Dumpling a.k.a “Dumpy”
Dumpling or “Dumpy” as we fondly called her was a dark bay pony mare. I don’t recall that she had any white markings on her at all.
We got her on lease with another family. It turned out they weren’t interested after all, and the pony I thought I was going to have to share, suddenly I didn’t.
She Needed A Retirement Job
Dumpy had been a great little show hunter pony. Winning lots of ribbons for her original owners. At the time they had moved on to big young thoroughbreds. That being said, they couldn’t bear to sell Dumpy but were okay with leasing her out.
She came to live at the farm across the street from our farm. Which at the time was owned by our dear family friend. I still remember which stall she was in and everything.
What I don’t remember was if I had a test ride on her before we got her on lease. I don’t think I did. My mom knew the ponies and owners reputation and trusted them. I don’t remember any test rides on Dumpy.
First Real Lease
I do remember the day that she came to the barn and was standing in that end stall. That was the first time I really leased a pony” of my own”. Obviously, I had help from my mom and instructor, but this was the first time I could feel like I had a pony of my own.
I had leased other ponies and horses before at a lesson stable. It wasn’t quite the same as the lease with Dumpy. Many people leased each one of those school horses. It didn’t really feel like a horse of my own. I loved it none the less. Dumpy though felt like she was mine.
She was a large pony, or maybe a small horse, I honestly can’t remember off hand. She was a quarter horse sort of build with a big barrel that took up my long spidery legs better than you would have thought.
I Couldn’t Have Asked For A Safer Pony
When Dumpy first came to the farm she was a really fun pony to ride. Ideal really for a first time leaser. Her ground manners and under saddle manners were both great. You really couldn’t ask for any better behavior for a kids horse.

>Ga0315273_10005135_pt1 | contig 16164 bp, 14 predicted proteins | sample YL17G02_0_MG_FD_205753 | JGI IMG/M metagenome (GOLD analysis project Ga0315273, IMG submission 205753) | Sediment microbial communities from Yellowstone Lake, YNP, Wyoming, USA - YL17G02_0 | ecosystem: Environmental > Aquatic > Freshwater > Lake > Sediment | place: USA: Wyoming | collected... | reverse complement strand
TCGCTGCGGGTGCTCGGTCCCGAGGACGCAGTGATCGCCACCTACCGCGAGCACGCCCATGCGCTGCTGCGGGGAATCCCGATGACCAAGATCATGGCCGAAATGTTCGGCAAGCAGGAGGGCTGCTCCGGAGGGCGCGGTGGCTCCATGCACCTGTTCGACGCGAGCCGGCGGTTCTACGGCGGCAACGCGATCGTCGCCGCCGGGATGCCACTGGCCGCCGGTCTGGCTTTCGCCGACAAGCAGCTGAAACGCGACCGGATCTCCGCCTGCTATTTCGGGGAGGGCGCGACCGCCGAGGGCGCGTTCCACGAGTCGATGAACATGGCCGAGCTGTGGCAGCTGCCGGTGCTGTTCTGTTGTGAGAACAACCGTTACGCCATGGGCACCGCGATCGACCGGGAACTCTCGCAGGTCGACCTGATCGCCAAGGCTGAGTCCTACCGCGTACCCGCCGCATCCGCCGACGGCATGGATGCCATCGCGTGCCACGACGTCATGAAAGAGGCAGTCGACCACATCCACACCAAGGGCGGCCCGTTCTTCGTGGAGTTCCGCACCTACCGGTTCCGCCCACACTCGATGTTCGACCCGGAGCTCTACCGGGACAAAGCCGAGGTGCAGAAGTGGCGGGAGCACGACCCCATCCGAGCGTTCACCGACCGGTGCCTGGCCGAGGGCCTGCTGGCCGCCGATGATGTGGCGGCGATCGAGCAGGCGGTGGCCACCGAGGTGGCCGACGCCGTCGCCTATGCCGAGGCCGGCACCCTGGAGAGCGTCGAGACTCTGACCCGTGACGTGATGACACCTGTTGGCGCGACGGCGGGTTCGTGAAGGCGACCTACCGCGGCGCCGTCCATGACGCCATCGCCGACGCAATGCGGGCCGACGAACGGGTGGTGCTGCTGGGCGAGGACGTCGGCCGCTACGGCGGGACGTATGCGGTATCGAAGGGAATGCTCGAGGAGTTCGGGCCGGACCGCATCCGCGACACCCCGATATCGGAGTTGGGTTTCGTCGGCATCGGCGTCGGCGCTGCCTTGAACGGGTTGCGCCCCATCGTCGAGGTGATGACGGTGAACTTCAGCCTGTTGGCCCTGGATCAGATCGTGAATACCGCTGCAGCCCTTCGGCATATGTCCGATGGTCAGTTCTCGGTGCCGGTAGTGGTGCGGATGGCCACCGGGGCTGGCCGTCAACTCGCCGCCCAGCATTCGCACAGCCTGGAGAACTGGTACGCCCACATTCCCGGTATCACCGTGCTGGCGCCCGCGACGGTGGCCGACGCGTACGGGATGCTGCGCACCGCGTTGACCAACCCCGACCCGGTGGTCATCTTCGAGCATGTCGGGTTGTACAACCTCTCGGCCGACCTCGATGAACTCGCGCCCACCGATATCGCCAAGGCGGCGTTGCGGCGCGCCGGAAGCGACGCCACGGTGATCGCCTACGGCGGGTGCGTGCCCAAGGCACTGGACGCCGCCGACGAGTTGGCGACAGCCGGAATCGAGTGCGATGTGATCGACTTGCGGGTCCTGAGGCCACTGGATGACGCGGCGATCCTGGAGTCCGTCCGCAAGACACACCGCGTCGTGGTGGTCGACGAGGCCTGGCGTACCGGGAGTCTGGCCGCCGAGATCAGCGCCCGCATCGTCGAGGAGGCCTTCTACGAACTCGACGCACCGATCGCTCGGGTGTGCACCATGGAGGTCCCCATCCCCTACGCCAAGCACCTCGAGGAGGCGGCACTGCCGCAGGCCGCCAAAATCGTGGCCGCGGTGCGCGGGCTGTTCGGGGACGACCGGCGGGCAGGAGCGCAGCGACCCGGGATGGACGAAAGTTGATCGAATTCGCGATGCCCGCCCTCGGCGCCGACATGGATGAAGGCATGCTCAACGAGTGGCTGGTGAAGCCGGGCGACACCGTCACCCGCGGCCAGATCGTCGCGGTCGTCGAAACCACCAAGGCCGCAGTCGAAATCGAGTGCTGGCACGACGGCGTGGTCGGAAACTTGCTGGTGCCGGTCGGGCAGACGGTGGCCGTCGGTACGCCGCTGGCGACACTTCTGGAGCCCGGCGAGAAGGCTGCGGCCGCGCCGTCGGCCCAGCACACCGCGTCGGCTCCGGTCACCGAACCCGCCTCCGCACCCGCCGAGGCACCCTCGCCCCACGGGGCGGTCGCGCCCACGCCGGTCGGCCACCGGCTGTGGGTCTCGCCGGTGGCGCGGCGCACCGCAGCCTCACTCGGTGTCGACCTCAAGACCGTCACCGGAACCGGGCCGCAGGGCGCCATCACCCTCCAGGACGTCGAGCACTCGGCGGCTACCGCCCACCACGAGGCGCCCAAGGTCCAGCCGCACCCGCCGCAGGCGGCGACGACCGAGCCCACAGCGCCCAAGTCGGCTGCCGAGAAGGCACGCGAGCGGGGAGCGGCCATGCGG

She was basically a push button pony. I rode her around the field at the walk and trot. We also did some cantering some toward the end of our time together. I had just started learning how to canter. We would practice trotting on the long sides of the field. Then I would get brave and ask her for the canter on the short sides of the field. I remember being nervous but Dumpy would easily step up into the canter and easily come back down to trot when I asked.
I gained a lot of confidence in her. Bringing her in and out of the field on my own, spending time on the ground with her, and of course, riding. In the time period that I had Dumpy, I had started going over small jumps at the lesson farm I was still attending as well as leasing at the other farm.
My First Experience With Navicular
From the beginning when Dumpy came I was told that she couldn’t jump because of the navicular disease in her front feet. I didn’t care I rode her on the flat, rode her bareback, I just rode her and had a blast. I was content riding her like a “horse of my own” and then going to the lesson barn and working on little jumps.
Dumpy always seemed to trip a lot. Not like dangerously in the beginning, but I guess because the navicular disease was progressing, over time the tripping became more and more of a problem.